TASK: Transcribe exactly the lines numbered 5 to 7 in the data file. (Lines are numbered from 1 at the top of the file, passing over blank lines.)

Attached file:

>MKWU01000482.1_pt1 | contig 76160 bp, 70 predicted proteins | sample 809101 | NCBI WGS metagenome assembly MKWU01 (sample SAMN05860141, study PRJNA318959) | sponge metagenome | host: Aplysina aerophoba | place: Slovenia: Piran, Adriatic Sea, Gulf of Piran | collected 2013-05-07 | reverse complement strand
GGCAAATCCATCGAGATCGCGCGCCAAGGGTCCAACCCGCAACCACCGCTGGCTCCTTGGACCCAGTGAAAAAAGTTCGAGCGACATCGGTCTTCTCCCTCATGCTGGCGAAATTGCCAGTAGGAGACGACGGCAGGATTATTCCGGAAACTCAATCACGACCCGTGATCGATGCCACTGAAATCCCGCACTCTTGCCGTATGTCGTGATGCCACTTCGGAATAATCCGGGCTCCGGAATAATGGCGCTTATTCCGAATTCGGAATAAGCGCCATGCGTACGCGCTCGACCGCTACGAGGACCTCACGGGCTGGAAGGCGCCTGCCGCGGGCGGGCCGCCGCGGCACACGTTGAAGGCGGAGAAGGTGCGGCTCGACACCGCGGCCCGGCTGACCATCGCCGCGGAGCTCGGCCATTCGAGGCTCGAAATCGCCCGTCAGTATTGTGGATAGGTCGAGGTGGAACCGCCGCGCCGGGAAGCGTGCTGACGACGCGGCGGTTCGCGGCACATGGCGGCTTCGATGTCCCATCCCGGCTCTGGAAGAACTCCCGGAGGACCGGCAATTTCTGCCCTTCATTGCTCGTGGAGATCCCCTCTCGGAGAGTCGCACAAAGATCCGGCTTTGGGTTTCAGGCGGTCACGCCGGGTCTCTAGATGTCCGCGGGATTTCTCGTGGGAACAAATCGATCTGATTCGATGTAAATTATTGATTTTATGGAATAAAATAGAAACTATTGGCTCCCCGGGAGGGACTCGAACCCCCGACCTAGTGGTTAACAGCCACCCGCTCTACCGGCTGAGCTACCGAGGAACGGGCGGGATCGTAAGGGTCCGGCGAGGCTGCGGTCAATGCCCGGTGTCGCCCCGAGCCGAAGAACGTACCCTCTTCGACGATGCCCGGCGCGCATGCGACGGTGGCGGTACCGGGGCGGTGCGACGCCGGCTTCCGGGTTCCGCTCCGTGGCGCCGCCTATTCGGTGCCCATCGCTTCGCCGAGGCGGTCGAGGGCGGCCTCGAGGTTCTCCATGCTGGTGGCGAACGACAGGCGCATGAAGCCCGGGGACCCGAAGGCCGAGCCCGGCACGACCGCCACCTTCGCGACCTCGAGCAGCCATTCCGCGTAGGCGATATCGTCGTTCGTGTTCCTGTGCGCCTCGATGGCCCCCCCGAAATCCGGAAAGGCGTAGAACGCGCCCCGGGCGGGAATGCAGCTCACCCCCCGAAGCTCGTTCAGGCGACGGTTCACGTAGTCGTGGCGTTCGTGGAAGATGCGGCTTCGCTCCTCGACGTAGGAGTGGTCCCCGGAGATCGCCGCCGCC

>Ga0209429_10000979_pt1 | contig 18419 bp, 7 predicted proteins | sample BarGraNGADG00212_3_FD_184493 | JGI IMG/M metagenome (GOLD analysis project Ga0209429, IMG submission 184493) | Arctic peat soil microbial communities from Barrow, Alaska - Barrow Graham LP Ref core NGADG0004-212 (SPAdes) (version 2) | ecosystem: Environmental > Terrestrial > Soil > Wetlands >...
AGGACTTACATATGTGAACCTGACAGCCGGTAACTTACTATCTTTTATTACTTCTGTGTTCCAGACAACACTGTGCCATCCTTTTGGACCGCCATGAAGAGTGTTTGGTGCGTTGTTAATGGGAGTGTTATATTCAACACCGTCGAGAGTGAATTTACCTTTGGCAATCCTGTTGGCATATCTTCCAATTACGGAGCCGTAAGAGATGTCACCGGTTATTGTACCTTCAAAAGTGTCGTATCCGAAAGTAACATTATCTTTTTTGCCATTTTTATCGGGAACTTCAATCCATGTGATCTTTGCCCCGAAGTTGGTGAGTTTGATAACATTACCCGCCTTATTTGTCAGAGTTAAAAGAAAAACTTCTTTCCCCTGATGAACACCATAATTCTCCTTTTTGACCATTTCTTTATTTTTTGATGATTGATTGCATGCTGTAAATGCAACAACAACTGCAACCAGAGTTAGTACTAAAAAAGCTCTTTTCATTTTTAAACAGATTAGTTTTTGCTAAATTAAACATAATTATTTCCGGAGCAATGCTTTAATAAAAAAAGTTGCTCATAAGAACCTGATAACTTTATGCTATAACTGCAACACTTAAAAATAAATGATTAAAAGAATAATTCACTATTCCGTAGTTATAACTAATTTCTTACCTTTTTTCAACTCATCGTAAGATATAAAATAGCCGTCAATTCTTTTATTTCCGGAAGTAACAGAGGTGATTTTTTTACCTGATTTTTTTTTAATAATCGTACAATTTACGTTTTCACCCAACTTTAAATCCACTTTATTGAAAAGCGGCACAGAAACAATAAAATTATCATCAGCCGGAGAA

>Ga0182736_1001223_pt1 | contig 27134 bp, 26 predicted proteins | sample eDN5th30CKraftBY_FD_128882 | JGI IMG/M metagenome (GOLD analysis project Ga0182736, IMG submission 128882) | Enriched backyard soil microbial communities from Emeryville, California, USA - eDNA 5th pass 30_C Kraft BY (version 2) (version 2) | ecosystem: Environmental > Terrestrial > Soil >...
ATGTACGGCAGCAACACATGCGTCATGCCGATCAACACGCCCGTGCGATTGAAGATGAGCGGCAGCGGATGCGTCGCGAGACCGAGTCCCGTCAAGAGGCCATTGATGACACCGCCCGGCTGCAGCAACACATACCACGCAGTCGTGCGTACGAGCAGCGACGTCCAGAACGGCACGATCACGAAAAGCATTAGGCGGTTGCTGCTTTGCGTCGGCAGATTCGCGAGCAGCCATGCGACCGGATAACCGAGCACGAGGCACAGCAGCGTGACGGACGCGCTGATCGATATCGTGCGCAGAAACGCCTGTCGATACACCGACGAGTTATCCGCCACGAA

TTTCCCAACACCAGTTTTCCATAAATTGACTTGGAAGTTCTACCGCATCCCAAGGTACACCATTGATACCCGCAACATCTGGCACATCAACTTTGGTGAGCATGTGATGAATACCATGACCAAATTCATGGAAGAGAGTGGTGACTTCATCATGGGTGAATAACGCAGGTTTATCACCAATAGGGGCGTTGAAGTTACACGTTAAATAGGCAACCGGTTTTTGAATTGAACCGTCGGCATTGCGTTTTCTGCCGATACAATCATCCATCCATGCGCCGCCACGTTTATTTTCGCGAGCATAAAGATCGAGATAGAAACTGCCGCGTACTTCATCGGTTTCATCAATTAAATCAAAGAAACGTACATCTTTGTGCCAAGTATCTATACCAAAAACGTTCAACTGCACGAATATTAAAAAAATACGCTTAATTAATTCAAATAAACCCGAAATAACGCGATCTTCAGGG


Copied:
>Ga0182736_1001223_pt1 | contig 27134 bp, 26 predicted proteins | sample eDN5th30CKraftBY_FD_128882 | JGI IMG/M metagenome (GOLD analysis project Ga0182736, IMG submission 128882) | Enriched backyard soil microbial communities from Emeryville, California, USA - eDNA 5th pass 30_C Kraft BY (version 2) (version 2) | ecosystem: Environmental > Terrestrial > Soil >...
ATGTACGGCAGCAACACATGCGTCATGCCGATCAACACGCCCGTGCGATTGAAGATGAGCGGCAGCGGATGCGTCGCGAGACCGAGTCCCGTCAAGAGGCCATTGATGACACCGCCCGGCTGCAGCAACACATACCACGCAGTCGTGCGTACGAGCAGCGACGTCCAGAACGGCACGATCACGAAAAGCATTAGGCGGTTGCTGCTTTGCGTCGGCAGATTCGCGAGCAGCCATGCGACCGGATAACCGAGCACGAGGCACAGCAGCGTGACGGACGCGCTGATCGATATCGTGCGCAGAAACGCCTGTCGATACACCGACGAGTTATCCGCCACGAA

TTTCCCAACACCAGTTTTCCATAAATTGACTTGGAAGTTCTACCGCATCCCAAGGTACACCATTGATACCCGCAACATCTGGCACATCAACTTTGGTGAGCATGTGATGAATACCATGACCAAATTCATGGAAGAGAGTGGTGACTTCATCATGGGTGAATAACGCAGGTTTATCACCAATAGGGGCGTTGAAGTTACACGTTAAATAGGCAACCGGTTTTTGAATTGAACCGTCGGCATTGCGTTTTCTGCCGATACAATCATCCATCCATGCGCCGCCACGTTTATTTTCGCGAGCATAAAGATCGAGATAGAAACTGCCGCGTACTTCATCGGTTTCATCAATTAAATCAAAGAAACGTACATCTTTGTGCCAAGTATCTATACCAAAAACGTTCAACTGCACGAATATTAAAAAAATACGCTTAATTAATTCAAATAAACCCGAAATAACGCGATCTTCAGGG